bio: John Merrow began his career as an education reporter with National Public Radio in 1974 and recently stepped down as President of Learning Matters, a non-profit production company in New York City. In 2012 he became the first journalist to be honored with the prestigious McGraw Prize in Education, often referred to as “education’s Nobel Prize.” Since 1984 Merrow has worked in public television as Education Correspondent for the PBS NewsHour and as host of his own series of documentaries. His work has been recognized with Peabody Awards, Emmy nominations, four CINE Golden Eagles and other reporting awards. An occasional contributor to the opinion pages of USA Today, the New York Times, the Washington Post, the Los Angeles Times and Education Week, he is the author of The Influence of Teachers(2011) and Choosing Excellence (2001) and co-editor of Declining by Degrees (2005). He blogs weekly. Merrow lives in New York City with his wife.
Part two: a conversation with VOX co-authors Austin Frerick and Charles Mitchell
We discuss the current state of hog farming in Iowa with Austin Frerick and Charles Mitchell. This is a practice that is currently now well regulated, and thus full of abuses. The inhuman conditions, and the huge environmental impact of these practices is horrible. The communities where these huge hog raisers are based (most of Iowa) have polluted the ground water, the soil, and the air. Residents are trapped, because their properties are now worthless. What should be done: at least, a congressional hearing.
bio: Austin is the Deputy Director of the Thurman Arnold Project at Yale University, an initiative that brings together faculty, students, and scholars to collaborate on research related to competition policy and antitrust enforcement. He is also a Fellow at The Harkin Institute at Drake UniversityAustin is currently working on a book that argues for restoring the balance of power in the American food system in favor of farmers, workers, small businesses, and communities.Austin is a 7th generation Iowan from Cedar RapidsHe attended Grinnell College on merit scholarships and Pell Grants. While in college, Austin wrote two theses on corporate power in Iowa’s slaughterhouse communities. After being the first in his family to graduate from college, Austin attended the University of Wisconsin-Madison for graduate school on a full academic scholarship.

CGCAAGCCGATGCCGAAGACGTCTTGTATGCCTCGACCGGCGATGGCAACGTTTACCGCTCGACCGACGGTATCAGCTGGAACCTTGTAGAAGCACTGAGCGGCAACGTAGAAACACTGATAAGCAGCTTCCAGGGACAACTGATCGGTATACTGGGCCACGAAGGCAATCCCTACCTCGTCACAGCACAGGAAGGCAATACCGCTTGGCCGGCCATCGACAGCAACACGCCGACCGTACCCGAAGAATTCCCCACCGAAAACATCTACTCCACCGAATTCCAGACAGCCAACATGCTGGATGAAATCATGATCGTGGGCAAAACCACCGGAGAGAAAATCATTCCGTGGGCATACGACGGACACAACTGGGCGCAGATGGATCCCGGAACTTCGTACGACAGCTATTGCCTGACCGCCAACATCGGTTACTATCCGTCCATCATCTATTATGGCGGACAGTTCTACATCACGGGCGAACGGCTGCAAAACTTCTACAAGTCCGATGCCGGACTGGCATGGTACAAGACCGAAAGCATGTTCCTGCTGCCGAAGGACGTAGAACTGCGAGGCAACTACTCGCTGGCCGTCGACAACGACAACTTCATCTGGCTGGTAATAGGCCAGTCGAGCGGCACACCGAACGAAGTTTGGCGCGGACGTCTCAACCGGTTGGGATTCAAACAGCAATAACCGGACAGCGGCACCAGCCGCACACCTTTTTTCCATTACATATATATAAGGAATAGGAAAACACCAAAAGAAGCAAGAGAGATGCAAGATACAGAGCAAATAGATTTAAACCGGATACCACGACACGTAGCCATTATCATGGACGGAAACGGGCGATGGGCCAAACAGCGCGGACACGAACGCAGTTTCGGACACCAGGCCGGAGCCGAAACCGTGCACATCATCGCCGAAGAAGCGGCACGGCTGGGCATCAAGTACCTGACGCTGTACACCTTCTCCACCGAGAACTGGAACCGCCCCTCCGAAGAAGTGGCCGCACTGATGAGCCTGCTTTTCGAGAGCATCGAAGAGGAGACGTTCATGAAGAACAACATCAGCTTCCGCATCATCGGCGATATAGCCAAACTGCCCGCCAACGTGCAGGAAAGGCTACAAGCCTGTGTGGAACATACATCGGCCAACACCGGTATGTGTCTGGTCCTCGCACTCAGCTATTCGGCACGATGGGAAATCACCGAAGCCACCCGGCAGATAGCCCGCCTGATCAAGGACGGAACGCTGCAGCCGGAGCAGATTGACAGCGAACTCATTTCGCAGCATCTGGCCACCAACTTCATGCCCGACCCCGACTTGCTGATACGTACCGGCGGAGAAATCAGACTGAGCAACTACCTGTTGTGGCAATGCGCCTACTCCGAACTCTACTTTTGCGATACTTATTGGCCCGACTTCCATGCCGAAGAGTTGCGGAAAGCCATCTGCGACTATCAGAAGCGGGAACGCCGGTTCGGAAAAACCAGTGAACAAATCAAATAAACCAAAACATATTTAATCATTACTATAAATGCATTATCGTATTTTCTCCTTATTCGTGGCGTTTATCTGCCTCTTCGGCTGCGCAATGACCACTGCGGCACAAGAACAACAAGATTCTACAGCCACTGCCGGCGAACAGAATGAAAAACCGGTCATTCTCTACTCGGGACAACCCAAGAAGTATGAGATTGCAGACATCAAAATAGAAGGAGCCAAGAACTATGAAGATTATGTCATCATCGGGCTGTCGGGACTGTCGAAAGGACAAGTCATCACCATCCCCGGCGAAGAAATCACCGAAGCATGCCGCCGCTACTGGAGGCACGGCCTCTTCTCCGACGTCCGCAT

bio: Charles Mitchell is Chicago-based journalist focused on agriculture, technology, food, rural politics, and climate. His work has appeared on Vox, The New Republic, The Baffler, and other websites. Browse his work here.Recently he has helped research and fact-check a book for Mark Bittman (you can read the Times review here), and organized farmer-labor solidarity for Wisconsin Farmers Union (which In These Times recently covered).--
The Hog Barons How Iowa’s largest hog producer courted power, turned farming into a numbers game, and transformed the American heartland.
Some on the right complain about wokeness,
Their world challenged causing provokeness.
As for the history of race,
They’d prefer to embrace
Denial and the perspective of white folkness.
rethink the week
Professor Dean Spiliotes , Civic Scholar SNHU
Professor Steven Greene, Political Science NC State
Lincoln Mitchell (NYC and San Francisco),Author, columnist and Pundit, lecturer at Columbia
Part 1: We have a discussion on many topics. The first is the surprise that many feel about Joe Biden: he has surprised the Democrats and Republicans alike by his bold actions. The infrastructure proposal should be called the “modernize America” proposal, and the Republicans should learn that infrastructure means more than roads and bridges.